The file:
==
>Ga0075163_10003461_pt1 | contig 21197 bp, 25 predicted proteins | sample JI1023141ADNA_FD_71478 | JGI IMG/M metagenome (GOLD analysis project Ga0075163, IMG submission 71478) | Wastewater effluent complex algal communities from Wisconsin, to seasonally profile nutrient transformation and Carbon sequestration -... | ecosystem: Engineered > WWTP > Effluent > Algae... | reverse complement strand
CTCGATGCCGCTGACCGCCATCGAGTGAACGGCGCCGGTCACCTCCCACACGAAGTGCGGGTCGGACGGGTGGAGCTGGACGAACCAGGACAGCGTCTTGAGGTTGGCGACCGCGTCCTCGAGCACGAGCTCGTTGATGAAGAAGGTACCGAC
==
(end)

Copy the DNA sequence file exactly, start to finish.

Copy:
>Ga0075163_10003461_pt1 | contig 21197 bp, 25 predicted proteins | sample JI1023141ADNA_FD_71478 | JGI IMG/M metagenome (GOLD analysis project Ga0075163, IMG submission 71478) | Wastewater effluent complex algal communities from Wisconsin, to seasonally profile nutrient transformation and Carbon sequestration -... | ecosystem: Engineered > WWTP > Effluent > Algae... | reverse complement strand
CTCGATGCCGCTGACCGCCATCGAGTGAACGGCGCCGGTCACCTCCCACACGAAGTGCGGGTCGGACGGGTGGAGCTGGACGAACCAGGACAGCGTCTTGAGGTTGGCGACCGCGTCCTCGAGCACGAGCTCGTTGATGAAGAAGGTACCGAC